Tyler first became interested in science when he was a child. His father was a mechanical engineer, so Tyler was naturally exposed to his creative ways of thinking, his inventions, as well as the collection of science lessons behind it all. Although Tyler began his journey in science with more of a physics edge, he has gradually drifted towards human biology throughout his undergraduate career as he has time and time again seen the great applications of all scientific disciplines in the field of medicine.
Tyler is currently the Vice President of the Sigma Pi Sigma (Physics Honors Society) Chapter at Mary Baldwin College, and he is also a member of the COSMOS International Club, American Chemical Society Chapter, and Math Club.
He hopes to gain acceptance to medical school in the near future and to one day become a doctor. In his free time, Tyler likes to play Flamenco guitar, draw anything but himself, fry omelettes (still working on other dishes), watch YouTube videos, and take walks downtown while pondering the meaning of life.
He is currently studying the binding interactions between human DNA and the human antimicrobial peptide, LL37, a process known to convert the DNA into an activator of certain leukocytes in psoriasis as well as other autoimmune diseases. In exploring the various aspects of the interaction, such as the specificity with regards to DNA sequence, the binding mechanism as characterized by a binding curve, and the localization of DNA-LL37 complexes in different types of leukocytes, Tyler hopes to contribute to the vast body of knowledge regarding autoimmune disease mechanisms that may eventually allow the development of improved, targeted therapies.
Seton Hall University
La Sierra University
During his sophomore year of high school, Andy became heavily involved in a science fair project on his ceramic arts hobby. He wanted to learn how varying the glaze chemical composition affected the strength of the ceramic body. Each step of the project was both exciting and invigorating. With this project, he won first place in physics at the regional science fair of Southern Arizona. This experience marked the beginning of his career in science.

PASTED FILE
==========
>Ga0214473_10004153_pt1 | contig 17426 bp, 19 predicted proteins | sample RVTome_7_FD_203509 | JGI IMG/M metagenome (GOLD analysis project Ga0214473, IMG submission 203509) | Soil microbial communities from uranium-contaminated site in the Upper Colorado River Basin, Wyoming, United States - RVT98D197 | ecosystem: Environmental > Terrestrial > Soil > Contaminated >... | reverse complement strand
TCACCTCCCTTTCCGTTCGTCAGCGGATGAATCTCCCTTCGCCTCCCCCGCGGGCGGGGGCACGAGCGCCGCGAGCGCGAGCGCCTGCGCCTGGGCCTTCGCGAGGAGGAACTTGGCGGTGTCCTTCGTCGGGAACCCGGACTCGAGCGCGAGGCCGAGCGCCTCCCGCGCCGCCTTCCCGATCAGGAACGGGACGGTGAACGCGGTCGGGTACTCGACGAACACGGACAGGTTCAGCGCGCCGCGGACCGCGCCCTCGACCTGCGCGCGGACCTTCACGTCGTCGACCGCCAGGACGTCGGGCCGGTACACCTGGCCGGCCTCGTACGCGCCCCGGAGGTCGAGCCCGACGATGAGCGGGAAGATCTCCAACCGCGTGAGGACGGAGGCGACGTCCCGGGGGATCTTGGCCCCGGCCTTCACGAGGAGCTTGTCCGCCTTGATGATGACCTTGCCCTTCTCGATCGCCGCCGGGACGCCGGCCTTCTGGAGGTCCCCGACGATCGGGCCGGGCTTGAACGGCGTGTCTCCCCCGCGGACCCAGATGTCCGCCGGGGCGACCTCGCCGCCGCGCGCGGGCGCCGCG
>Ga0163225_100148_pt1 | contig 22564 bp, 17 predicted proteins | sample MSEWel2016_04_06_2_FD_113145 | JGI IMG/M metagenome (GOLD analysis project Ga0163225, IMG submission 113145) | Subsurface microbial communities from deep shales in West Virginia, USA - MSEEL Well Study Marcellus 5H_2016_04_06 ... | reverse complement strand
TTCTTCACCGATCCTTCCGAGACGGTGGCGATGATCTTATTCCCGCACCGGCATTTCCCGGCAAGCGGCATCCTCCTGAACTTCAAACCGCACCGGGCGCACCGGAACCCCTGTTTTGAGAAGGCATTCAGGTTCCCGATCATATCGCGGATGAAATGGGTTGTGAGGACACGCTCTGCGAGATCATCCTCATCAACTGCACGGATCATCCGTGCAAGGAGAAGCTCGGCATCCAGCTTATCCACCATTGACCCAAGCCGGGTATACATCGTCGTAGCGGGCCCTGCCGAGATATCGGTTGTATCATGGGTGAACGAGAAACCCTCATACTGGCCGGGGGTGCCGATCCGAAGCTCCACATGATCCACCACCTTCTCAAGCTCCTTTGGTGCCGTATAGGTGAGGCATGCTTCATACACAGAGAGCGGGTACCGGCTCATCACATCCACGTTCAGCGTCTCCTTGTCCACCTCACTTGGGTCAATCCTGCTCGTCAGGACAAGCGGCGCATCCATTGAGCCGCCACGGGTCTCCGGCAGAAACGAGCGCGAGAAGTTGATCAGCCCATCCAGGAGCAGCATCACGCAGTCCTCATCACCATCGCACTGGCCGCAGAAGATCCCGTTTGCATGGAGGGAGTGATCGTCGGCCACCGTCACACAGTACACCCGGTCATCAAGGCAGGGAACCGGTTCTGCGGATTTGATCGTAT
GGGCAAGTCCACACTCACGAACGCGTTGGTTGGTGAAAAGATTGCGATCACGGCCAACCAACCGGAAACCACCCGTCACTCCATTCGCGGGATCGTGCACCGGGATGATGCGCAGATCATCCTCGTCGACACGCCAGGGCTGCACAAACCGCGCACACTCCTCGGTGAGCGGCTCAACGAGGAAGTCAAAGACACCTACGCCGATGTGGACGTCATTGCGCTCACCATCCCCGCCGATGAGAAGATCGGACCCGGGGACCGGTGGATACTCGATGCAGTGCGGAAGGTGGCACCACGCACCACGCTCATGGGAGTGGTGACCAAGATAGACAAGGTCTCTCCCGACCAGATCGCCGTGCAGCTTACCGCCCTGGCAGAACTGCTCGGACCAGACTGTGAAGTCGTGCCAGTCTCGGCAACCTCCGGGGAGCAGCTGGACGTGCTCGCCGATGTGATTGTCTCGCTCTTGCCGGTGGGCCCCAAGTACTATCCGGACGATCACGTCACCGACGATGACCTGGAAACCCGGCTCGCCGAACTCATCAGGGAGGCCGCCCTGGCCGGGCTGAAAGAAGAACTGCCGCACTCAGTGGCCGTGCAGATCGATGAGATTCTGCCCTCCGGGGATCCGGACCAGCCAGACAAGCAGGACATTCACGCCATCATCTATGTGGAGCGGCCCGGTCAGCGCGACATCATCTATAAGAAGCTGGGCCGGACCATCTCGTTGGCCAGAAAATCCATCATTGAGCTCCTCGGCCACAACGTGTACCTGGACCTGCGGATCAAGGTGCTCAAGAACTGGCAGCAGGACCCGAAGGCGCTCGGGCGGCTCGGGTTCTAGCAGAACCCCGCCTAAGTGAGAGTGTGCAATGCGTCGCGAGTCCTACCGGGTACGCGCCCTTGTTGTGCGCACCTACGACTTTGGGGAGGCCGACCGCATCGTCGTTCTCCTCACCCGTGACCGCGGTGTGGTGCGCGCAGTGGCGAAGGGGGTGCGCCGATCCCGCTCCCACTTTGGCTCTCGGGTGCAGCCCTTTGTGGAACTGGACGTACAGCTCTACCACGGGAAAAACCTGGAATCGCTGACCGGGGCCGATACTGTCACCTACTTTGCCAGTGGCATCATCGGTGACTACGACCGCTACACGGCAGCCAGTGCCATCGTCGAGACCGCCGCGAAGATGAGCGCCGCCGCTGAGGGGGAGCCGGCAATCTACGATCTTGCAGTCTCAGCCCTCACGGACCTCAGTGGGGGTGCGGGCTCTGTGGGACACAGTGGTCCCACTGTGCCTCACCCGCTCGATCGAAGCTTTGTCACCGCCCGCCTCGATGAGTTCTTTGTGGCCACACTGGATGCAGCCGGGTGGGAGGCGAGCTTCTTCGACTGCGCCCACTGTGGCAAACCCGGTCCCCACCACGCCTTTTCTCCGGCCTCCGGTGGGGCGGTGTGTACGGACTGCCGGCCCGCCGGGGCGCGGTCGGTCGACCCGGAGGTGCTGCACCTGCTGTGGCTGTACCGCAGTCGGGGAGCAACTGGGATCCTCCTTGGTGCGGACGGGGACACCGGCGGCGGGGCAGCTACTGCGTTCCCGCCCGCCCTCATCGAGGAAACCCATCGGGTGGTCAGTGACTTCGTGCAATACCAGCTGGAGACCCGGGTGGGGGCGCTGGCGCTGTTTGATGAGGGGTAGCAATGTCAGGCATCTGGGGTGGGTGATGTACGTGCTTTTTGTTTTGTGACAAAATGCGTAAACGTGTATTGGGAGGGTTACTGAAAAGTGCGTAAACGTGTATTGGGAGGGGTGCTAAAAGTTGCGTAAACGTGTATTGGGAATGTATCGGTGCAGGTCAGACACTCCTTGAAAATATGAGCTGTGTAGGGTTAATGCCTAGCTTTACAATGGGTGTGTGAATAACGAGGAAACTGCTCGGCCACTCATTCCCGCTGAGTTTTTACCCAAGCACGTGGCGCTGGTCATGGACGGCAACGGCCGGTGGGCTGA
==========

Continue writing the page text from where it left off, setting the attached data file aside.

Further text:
Andy is a senior at the University of Arizona majoring in Biochemistry. He currently works in the laboratory of Dr. Terrence Monks in the Department of Pharmacology and Toxicology, delineating the molecular mechanisms of 3 4-methylenedioxymethamphetamine-induced neurotoxicity. He plans to continue working in this lab, performing pharmacology research as he applies to medical school.
Because of his experiences in science, Andy wishes to inspire younger students to be scientifically engaged. As Arizona’s UAN chapter Vice President this past year, he has co-organized and led the BECUR Conference, the Visiting Scholars program, and the BlastOff! summer camp for middle school students. Through the UAN, he is able to serve the community through scientific outreach.
Outside of research and the UAN, Andy volunteers at the University of Arizona Medical Center Emergency Department and acts as a mentor and tutor to other students.